It is unique - there is only one answer.
Disadvantages:
Not as popular as mean.
Median
1. Measure of Central Tendency
2. Middle Value In Ordered Sequence
If Odd n, Middle Value of Sequence
If Even n, Average of 2 Middle Values

3. Position of Median in Sequence


n 1
Positionin g Point
2
4. Not Affected by Extreme Values
Median Example
Odd-Sized Sample
Raw Data:24.1 22.6 21.5 23.7 22.6
Ordered: 21.5 22.6 22.6 23.7 24.1
Position: 1 2 3 4 5

n +1 5 +1
Positioning Point 3
2 2
Median = 22.6
Median Example
Even-Sized Sample
Raw Data:10.3 4.9 8.9 11.7 6.3 7.7
Ordered: 4.9 6.3 7.7 8.9 10.3 11.7
Position: 1 2 3 4 5 6

n +1 6 +1
Positioning Point 3 .5
2 2
7.7 + 8.9
Median 8.3
2
MODE
Use the mode when the data is non-numeric or when
asked to choose the most popular item.
Advantages:
Extreme values (outliers) do not affect the mode.
Disadvantages:
Not as popular as mean and median.
Not necessarily unique - may be more than one
answer
When no values repeat in the data set, the mode is
every value and is useless.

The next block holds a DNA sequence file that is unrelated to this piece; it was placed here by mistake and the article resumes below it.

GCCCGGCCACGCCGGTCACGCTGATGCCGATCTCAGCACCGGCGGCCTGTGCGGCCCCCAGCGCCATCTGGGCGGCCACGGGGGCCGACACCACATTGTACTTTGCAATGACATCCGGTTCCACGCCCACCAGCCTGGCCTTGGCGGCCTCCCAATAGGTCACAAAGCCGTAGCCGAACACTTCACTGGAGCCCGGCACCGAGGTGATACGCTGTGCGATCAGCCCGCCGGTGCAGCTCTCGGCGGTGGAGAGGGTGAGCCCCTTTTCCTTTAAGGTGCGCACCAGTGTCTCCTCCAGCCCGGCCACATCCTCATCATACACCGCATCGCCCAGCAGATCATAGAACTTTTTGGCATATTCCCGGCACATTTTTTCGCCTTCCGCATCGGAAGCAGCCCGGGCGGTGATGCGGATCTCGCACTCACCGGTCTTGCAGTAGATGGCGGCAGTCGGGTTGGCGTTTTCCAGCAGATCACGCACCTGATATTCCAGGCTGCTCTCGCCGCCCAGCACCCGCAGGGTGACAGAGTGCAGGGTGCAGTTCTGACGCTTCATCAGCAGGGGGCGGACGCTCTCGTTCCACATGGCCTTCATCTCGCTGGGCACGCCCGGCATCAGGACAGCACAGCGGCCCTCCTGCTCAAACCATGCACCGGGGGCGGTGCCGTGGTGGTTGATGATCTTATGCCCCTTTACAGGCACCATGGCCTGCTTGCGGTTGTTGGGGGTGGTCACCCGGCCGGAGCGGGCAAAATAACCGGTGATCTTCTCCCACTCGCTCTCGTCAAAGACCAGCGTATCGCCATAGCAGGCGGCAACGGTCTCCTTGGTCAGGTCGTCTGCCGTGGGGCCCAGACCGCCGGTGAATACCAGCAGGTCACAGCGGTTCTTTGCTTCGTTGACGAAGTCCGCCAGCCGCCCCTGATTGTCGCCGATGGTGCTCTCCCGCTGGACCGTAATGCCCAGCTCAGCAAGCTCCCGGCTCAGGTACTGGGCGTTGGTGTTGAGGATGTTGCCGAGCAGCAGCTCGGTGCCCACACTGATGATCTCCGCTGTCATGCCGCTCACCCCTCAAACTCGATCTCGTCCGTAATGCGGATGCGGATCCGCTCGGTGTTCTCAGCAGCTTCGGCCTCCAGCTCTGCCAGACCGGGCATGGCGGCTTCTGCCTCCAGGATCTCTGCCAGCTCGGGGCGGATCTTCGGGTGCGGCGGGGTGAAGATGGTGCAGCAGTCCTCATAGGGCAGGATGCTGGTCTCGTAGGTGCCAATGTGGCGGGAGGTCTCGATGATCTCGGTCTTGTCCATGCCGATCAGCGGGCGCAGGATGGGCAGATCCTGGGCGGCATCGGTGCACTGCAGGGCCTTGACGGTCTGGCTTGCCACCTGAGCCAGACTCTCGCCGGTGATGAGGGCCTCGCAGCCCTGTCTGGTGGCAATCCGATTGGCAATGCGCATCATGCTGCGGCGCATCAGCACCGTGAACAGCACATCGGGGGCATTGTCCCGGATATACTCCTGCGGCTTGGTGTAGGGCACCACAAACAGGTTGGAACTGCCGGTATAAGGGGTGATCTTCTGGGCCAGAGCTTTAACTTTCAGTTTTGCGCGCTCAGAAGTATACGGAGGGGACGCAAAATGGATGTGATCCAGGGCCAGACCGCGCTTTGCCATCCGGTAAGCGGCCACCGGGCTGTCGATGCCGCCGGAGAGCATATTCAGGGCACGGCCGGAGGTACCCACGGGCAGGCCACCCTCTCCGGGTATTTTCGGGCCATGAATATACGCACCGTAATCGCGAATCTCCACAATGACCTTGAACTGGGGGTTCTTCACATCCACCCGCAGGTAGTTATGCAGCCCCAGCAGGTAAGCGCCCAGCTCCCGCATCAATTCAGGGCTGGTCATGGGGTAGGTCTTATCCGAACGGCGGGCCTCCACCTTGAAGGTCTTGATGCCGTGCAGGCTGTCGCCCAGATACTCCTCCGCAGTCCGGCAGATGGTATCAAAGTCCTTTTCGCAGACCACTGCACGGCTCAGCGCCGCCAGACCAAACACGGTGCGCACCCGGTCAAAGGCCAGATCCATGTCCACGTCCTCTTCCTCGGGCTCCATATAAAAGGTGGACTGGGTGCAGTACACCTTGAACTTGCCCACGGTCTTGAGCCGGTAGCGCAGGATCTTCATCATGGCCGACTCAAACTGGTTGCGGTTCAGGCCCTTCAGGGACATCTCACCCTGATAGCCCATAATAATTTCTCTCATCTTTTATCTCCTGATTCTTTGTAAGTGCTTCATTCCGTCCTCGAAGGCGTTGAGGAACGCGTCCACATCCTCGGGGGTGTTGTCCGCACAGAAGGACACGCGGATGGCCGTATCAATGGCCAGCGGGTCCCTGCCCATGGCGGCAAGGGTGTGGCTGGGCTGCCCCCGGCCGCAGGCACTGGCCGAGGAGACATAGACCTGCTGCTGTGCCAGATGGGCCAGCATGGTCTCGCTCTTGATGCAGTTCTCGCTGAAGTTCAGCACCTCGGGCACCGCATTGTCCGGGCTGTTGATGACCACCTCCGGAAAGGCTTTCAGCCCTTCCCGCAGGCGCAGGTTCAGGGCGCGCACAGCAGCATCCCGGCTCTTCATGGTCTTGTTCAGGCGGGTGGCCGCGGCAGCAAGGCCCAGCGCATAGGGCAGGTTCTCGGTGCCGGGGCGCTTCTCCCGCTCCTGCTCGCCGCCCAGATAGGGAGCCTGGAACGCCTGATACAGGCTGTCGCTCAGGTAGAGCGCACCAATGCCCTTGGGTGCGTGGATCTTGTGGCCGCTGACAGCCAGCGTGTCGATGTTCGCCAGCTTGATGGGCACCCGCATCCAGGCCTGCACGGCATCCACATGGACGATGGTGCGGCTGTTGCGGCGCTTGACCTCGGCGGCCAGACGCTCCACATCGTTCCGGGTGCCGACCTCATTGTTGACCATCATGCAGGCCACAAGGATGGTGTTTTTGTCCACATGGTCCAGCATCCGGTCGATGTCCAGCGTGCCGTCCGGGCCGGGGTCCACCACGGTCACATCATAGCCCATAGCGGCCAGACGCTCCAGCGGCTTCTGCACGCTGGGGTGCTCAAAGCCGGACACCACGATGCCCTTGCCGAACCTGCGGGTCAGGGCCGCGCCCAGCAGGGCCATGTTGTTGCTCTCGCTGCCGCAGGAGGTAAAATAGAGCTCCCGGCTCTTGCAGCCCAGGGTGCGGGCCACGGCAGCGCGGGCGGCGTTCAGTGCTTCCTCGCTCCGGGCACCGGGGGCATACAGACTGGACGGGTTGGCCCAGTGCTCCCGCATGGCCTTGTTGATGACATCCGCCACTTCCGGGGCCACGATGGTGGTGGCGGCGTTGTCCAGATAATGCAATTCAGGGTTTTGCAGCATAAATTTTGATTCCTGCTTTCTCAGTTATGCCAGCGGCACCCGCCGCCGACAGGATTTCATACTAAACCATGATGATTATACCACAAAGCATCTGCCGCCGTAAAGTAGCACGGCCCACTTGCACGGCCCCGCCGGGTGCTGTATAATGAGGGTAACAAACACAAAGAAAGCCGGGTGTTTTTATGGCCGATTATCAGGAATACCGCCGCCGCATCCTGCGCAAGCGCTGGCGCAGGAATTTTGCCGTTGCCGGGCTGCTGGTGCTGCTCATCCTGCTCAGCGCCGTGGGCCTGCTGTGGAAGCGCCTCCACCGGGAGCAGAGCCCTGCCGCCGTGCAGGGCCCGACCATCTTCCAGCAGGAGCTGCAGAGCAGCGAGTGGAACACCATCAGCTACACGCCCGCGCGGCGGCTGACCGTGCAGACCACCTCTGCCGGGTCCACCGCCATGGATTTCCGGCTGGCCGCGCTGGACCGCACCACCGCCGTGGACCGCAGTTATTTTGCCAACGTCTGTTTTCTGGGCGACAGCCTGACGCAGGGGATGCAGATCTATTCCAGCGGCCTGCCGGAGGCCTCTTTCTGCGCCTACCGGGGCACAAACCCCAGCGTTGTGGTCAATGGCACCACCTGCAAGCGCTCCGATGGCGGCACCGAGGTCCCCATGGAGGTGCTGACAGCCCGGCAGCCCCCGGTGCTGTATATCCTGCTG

When there is more than one mode, it is difficult to
interpret and/or compare.
Mode
1. Measure of Central Tendency
2. Value That Occurs Most Often
3. Not Affected by Extreme Values
4. May Be No Mode or Several Modes
5. May Be Used for Numerical &
Categorical Data
Mode Example
No Mode
Raw Data: 10.3 4.9 8.9 11.7 6.3 7.7
One Mode
Raw Data: 6.3 4.9 8.9 6.3 4.9 4.9
More Than 1 Mode
Raw Data: 21 28 28 41 43 43
Central Tendency Solution*
Median
Raw Data: 17 16 21 18 13 16 12 11
Ordered: 11 12 13 16 16 17 18 21
Position: 1 2 3 4 5 6 7 8
n 1 8 1
Positionin g Point 4 .5
2 2
16 16
Median 16
2
What will happen to the
measures of central tendency if
we add the same amount to all
data values, or multiply each
data value by the same amount?
Data Mean Mode Median
Original Data Set: 6, 7, 8, 10, 12, 14, 14, 15, 16, 20 12.2 14 13
Add 3 to each data
9, 10, 11, 13, 15, 17, 17, 18, 19, 23 15.2 17 16
value
Multiply 2 times each
12, 14, 16, 20, 24, 28, 28, 30, 32, 40 24.4 28 26
data value